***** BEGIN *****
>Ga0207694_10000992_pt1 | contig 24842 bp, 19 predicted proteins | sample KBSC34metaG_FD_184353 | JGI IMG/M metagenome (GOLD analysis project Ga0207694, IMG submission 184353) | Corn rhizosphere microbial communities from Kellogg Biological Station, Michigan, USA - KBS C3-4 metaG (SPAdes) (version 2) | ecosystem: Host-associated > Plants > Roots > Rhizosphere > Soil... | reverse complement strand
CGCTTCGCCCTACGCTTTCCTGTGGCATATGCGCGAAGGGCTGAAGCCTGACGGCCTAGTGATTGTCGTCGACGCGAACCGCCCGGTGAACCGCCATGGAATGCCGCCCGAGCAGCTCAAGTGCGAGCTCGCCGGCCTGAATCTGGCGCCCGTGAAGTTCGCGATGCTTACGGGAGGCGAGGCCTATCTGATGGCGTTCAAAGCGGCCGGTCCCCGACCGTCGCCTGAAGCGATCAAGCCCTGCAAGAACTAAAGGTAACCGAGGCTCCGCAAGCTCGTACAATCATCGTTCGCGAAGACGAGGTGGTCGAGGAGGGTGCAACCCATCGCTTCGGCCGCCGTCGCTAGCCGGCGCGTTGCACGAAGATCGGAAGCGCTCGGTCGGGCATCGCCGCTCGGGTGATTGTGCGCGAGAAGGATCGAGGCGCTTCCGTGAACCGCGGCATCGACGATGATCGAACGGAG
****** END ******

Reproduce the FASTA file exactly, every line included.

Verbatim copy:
>Ga0207694_10000992_pt1 | contig 24842 bp, 19 predicted proteins | sample KBSC34metaG_FD_184353 | JGI IMG/M metagenome (GOLD analysis project Ga0207694, IMG submission 184353) | Corn rhizosphere microbial communities from Kellogg Biological Station, Michigan, USA - KBS C3-4 metaG (SPAdes) (version 2) | ecosystem: Host-associated > Plants > Roots > Rhizosphere > Soil... | reverse complement strand
CGCTTCGCCCTACGCTTTCCTGTGGCATATGCGCGAAGGGCTGAAGCCTGACGGCCTAGTGATTGTCGTCGACGCGAACCGCCCGGTGAACCGCCATGGAATGCCGCCCGAGCAGCTCAAGTGCGAGCTCGCCGGCCTGAATCTGGCGCCCGTGAAGTTCGCGATGCTTACGGGAGGCGAGGCCTATCTGATGGCGTTCAAAGCGGCCGGTCCCCGACCGTCGCCTGAAGCGATCAAGCCCTGCAAGAACTAAAGGTAACCGAGGCTCCGCAAGCTCGTACAATCATCGTTCGCGAAGACGAGGTGGTCGAGGAGGGTGCAACCCATCGCTTCGGCCGCCGTCGCTAGCCGGCGCGTTGCACGAAGATCGGAAGCGCTCGGTCGGGCATCGCCGCTCGGGTGATTGTGCGCGAGAAGGATCGAGGCGCTTCCGTGAACCGCGGCATCGACGATGATCGAACGGAG